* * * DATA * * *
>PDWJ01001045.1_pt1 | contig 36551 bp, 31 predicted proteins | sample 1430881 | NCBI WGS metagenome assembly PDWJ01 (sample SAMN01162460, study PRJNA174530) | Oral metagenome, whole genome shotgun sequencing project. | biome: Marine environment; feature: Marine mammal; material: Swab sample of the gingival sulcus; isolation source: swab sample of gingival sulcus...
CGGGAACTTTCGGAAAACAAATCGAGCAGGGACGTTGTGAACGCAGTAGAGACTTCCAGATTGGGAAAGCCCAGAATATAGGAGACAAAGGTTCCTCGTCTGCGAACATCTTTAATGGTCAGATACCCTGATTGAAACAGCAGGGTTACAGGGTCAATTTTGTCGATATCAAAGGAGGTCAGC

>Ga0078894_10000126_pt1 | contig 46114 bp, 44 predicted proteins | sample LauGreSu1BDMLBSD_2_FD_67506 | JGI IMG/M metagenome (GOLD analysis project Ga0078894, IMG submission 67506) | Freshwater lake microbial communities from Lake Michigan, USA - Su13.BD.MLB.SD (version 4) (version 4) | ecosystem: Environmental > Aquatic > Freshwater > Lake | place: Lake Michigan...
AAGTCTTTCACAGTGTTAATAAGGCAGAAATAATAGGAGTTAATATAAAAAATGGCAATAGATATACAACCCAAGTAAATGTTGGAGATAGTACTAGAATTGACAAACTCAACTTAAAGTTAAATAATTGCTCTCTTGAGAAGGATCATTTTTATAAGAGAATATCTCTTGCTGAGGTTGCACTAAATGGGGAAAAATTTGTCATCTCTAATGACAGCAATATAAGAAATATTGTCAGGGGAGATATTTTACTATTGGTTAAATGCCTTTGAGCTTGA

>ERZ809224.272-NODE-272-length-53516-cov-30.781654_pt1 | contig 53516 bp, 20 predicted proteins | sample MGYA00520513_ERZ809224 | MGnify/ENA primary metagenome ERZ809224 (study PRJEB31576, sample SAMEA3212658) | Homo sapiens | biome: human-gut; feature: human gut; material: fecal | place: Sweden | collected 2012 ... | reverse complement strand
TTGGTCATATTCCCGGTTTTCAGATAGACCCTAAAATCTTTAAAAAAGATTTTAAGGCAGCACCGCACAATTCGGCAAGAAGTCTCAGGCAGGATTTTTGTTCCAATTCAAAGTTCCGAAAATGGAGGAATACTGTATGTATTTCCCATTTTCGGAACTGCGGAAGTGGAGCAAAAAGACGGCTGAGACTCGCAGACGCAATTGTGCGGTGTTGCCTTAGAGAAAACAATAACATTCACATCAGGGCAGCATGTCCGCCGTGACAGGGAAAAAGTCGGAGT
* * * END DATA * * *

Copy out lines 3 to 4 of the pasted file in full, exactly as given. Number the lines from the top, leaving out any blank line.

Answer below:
>Ga0078894_10000126_pt1 | contig 46114 bp, 44 predicted proteins | sample LauGreSu1BDMLBSD_2_FD_67506 | JGI IMG/M metagenome (GOLD analysis project Ga0078894, IMG submission 67506) | Freshwater lake microbial communities from Lake Michigan, USA - Su13.BD.MLB.SD (version 4) (version 4) | ecosystem: Environmental > Aquatic > Freshwater > Lake | place: Lake Michigan...
AAGTCTTTCACAGTGTTAATAAGGCAGAAATAATAGGAGTTAATATAAAAAATGGCAATAGATATACAACCCAAGTAAATGTTGGAGATAGTACTAGAATTGACAAACTCAACTTAAAGTTAAATAATTGCTCTCTTGAGAAGGATCATTTTTATAAGAGAATATCTCTTGCTGAGGTTGCACTAAATGGGGAAAAATTTGTCATCTCTAATGACAGCAATATAAGAAATATTGTCAGGGGAGATATTTTACTATTGGTTAAATGCCTTTGAGCTTGA